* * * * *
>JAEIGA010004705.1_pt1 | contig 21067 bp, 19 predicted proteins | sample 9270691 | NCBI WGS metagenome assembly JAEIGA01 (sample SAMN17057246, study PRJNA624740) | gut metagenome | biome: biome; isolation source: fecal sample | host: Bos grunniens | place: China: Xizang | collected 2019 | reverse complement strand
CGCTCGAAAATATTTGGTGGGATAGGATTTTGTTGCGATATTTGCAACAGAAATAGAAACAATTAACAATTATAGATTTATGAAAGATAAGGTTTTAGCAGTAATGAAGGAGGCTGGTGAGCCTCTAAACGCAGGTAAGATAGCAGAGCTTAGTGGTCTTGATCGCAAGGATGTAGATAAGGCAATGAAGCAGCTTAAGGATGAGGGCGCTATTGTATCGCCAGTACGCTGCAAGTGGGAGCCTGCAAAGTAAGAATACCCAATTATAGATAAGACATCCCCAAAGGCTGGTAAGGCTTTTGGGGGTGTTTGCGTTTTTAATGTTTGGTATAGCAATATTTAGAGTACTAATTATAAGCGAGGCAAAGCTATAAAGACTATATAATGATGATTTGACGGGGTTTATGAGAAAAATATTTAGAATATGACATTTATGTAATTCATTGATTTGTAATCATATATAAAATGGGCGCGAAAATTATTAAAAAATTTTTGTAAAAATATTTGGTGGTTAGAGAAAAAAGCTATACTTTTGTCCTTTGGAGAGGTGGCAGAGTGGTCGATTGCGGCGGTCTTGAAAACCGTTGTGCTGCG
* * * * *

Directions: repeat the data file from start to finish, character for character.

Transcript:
>JAEIGA010004705.1_pt1 | contig 21067 bp, 19 predicted proteins | sample 9270691 | NCBI WGS metagenome assembly JAEIGA01 (sample SAMN17057246, study PRJNA624740) | gut metagenome | biome: biome; isolation source: fecal sample | host: Bos grunniens | place: China: Xizang | collected 2019 | reverse complement strand
CGCTCGAAAATATTTGGTGGGATAGGATTTTGTTGCGATATTTGCAACAGAAATAGAAACAATTAACAATTATAGATTTATGAAAGATAAGGTTTTAGCAGTAATGAAGGAGGCTGGTGAGCCTCTAAACGCAGGTAAGATAGCAGAGCTTAGTGGTCTTGATCGCAAGGATGTAGATAAGGCAATGAAGCAGCTTAAGGATGAGGGCGCTATTGTATCGCCAGTACGCTGCAAGTGGGAGCCTGCAAAGTAAGAATACCCAATTATAGATAAGACATCCCCAAAGGCTGGTAAGGCTTTTGGGGGTGTTTGCGTTTTTAATGTTTGGTATAGCAATATTTAGAGTACTAATTATAAGCGAGGCAAAGCTATAAAGACTATATAATGATGATTTGACGGGGTTTATGAGAAAAATATTTAGAATATGACATTTATGTAATTCATTGATTTGTAATCATATATAAAATGGGCGCGAAAATTATTAAAAAATTTTTGTAAAAATATTTGGTGGTTAGAGAAAAAAGCTATACTTTTGTCCTTTGGAGAGGTGGCAGAGTGGTCGATTGCGGCGGTCTTGAAAACCGTTGTGCTGCG